Alumni and Faculty in the News – November ’21
MOLLOY & FREEMAN
Results from research conducted in the lab of Dr. Sally Molloy, Associate Professor of Genomics and Honors and INBRE project leader, provides evidence that prophage (integrated viral genomes) alter expression of important mycobacterial antibiotic resistance genes, as reported in the journal BMC Microbiology. Co-authors include Honors College alumna Emma Freeman, who is now a student at Tufts Medical School.
A team of Honors students in the Molloy laboratory are continuing the work in order to learn about the molecular pathways by which prophages drive changes in gene expression and drug resistance in pathogenic mycobacteria. The students include Matthew Cox (senior Honors thesis student), Claire Bourett (junior), Katelyn Amero (sophomore) and Eleanor Carrolton (first year).
This week, the Bangor Daily News featured an op-ed authored by Rob Glover, Associate Professor in the Department of Political Science and Honors. In Does Maine Have a Ballot Question Problem, Glover looks at Maine’s use of the ballot question to make public policy.
Glover is also pleased to share that, according to the National Study of Learning, Voting, and Engagement Campus Report, UMaine increased its student voter turnout rate by nearly 11 points in the 2020 presidential election. Over 85% of UMaine students successfully registered and 72.9% of UMaine students voted in 2020 – both above the national average of all institutions in the survey. Along with Honors alumna Jenny Desmond (now UMaine Assistant Director for Community Life), Glover is involved with many initiatives across campus to increase student voter participation, recruiting many Honors students to help with voter registration and election administration and participate in the UMaine UVote Ambassadors Program. For more information, see “Honors and an Election Year Like No Other.” Glover also serves as a co-director of the Maine Chapter of the Scholars Strategy Network, a national organization that connects academic research to policymakers, citizens, and the media, and was a recent panelist at the League of Women Voters’s Election 2021: Making Sense of Question 1, 2 and 3 event.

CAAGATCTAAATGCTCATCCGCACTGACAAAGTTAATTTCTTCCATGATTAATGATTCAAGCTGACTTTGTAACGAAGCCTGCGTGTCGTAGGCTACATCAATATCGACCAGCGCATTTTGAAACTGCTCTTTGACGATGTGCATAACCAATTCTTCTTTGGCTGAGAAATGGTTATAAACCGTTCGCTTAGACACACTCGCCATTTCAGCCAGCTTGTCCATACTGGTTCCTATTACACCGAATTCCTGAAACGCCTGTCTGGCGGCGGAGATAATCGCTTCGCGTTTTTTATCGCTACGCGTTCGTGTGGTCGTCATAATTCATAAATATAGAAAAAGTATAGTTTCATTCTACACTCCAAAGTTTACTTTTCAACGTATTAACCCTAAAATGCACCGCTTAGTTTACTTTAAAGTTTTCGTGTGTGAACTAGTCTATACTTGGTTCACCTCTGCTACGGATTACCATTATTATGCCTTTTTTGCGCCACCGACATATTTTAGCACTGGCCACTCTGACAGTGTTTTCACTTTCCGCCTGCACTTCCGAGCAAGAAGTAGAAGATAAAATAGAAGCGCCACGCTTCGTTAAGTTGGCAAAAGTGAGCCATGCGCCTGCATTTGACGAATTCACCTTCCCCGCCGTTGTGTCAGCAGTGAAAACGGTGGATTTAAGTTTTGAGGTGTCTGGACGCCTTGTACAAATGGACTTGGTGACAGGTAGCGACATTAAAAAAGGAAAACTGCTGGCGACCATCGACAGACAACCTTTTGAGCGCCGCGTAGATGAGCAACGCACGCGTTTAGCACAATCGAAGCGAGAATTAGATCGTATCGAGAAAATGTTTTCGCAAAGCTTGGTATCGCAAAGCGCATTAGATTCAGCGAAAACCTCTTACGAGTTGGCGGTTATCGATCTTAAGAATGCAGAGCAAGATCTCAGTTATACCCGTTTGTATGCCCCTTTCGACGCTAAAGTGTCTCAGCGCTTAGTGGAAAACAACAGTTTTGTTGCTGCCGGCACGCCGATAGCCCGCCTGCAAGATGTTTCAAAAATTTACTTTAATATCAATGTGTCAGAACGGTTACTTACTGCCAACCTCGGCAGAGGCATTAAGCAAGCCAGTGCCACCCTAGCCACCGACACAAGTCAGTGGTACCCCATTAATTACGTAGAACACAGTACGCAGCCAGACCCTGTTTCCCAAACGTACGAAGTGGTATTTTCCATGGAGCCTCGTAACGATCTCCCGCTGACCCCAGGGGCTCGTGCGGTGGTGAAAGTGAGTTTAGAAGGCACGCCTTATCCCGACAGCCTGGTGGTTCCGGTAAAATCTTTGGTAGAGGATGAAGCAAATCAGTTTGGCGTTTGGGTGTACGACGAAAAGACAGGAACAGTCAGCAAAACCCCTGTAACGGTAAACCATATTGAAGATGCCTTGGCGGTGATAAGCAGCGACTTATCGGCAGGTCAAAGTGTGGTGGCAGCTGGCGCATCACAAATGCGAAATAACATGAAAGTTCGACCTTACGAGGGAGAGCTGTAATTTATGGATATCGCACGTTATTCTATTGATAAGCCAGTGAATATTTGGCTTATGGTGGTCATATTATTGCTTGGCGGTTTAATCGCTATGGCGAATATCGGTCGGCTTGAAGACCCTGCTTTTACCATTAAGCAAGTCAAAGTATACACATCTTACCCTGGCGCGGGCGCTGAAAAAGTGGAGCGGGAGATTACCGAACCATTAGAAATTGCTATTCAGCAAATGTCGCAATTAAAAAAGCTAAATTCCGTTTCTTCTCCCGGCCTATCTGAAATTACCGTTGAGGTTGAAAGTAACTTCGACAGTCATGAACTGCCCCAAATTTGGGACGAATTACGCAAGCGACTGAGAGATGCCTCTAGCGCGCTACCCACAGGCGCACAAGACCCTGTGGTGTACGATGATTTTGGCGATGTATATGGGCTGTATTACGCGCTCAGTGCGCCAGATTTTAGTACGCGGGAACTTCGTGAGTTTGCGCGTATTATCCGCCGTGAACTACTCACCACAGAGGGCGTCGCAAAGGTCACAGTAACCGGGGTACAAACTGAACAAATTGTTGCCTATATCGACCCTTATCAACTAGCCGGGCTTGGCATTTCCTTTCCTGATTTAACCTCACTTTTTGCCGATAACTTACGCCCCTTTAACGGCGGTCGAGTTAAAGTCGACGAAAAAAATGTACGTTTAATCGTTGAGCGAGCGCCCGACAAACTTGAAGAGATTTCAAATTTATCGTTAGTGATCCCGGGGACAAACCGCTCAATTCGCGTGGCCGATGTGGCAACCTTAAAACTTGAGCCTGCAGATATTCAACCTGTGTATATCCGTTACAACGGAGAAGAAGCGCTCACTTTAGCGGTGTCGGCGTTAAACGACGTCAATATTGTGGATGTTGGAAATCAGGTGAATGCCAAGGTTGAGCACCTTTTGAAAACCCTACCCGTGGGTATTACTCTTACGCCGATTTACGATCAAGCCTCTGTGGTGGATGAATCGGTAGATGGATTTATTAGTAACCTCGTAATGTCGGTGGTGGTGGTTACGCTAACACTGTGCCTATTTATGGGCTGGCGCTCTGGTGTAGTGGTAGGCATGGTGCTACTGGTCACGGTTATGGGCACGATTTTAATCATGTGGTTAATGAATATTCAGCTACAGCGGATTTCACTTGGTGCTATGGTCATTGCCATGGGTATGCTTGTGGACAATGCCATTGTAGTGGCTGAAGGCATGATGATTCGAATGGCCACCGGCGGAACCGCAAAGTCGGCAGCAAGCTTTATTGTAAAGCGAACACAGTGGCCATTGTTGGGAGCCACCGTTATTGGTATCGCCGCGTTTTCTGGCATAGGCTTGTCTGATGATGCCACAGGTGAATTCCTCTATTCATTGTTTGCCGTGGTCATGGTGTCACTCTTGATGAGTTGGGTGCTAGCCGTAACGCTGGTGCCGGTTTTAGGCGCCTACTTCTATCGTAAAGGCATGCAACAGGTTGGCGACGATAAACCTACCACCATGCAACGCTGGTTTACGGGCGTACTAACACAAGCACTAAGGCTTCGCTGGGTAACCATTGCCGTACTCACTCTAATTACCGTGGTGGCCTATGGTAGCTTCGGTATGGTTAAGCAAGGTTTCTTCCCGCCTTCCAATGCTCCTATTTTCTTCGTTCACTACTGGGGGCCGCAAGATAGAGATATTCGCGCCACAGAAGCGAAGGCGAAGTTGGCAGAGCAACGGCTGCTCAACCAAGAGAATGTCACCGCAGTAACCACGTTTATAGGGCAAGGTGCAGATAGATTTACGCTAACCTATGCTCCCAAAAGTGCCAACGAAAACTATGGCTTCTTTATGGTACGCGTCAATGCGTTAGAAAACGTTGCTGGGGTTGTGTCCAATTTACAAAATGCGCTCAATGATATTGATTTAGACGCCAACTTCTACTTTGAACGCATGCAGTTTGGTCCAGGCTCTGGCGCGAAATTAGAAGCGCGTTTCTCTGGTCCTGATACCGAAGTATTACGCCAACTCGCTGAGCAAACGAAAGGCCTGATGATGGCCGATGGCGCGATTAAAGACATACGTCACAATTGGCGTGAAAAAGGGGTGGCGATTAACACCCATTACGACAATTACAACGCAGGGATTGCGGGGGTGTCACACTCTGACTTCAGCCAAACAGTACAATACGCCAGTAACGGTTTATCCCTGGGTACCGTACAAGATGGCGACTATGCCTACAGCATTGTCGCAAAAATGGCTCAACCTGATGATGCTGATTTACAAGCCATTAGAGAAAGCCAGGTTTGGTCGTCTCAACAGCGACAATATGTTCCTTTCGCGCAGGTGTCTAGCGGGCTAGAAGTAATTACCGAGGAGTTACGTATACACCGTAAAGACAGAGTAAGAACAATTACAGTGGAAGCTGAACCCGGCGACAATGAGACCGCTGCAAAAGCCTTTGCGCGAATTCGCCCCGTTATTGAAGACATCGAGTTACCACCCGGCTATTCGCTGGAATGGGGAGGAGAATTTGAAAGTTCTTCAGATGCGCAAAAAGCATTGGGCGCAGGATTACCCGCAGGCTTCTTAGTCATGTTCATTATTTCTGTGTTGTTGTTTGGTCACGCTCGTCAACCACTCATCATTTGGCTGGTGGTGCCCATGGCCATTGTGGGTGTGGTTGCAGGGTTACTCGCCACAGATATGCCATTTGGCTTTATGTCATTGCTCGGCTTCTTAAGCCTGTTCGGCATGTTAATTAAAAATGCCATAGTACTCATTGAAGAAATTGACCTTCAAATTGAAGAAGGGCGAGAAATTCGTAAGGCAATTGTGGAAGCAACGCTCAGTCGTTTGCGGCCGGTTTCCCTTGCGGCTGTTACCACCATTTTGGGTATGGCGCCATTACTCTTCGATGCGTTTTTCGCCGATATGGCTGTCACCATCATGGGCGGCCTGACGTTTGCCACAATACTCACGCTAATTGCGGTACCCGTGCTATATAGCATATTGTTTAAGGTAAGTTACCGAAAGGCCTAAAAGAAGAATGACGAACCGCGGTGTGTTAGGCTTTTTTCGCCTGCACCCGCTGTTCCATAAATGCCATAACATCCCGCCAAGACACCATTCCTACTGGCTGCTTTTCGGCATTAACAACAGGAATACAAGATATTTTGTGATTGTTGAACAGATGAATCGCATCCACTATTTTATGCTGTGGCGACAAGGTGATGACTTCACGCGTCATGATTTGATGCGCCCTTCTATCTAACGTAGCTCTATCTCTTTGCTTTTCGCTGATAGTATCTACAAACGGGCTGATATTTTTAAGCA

Jordan LaBouff, Associate Professor of Psychology and Honors, has received a $650,000 grant from the John Templeton Foundation for “Advancing Open Science in the Psychology of Religion.” This three-year grant directs funds to groundbreaking research from emerging and diverse scholars on religion and behavior. This project will be open to several of our undergraduate students, providing the opportunity to review research plans and potentially submit a funding proposal under the grant themselves. Aaron Dustin, a current Honors student studying Psychology, was a 2021 recipient of the CUGR Academic Showcase Award for Social Sciences and has turned that into a successful CUGR fellowship to study the relationship between religion, religious fundamentalism, and prejudice advised by LaBouff.
LaBouff was also recently accepted for publication in the International Journal for the Psychology of Religion. The article is “Content Matters: Perceptions of the Science-Religion Relationship” and describes a new way to measure people’s perceptions of conflict or compatibility between Science and Religion. This work was partially funded by awards from the International Research Network for the Study of Science and Belief in Society.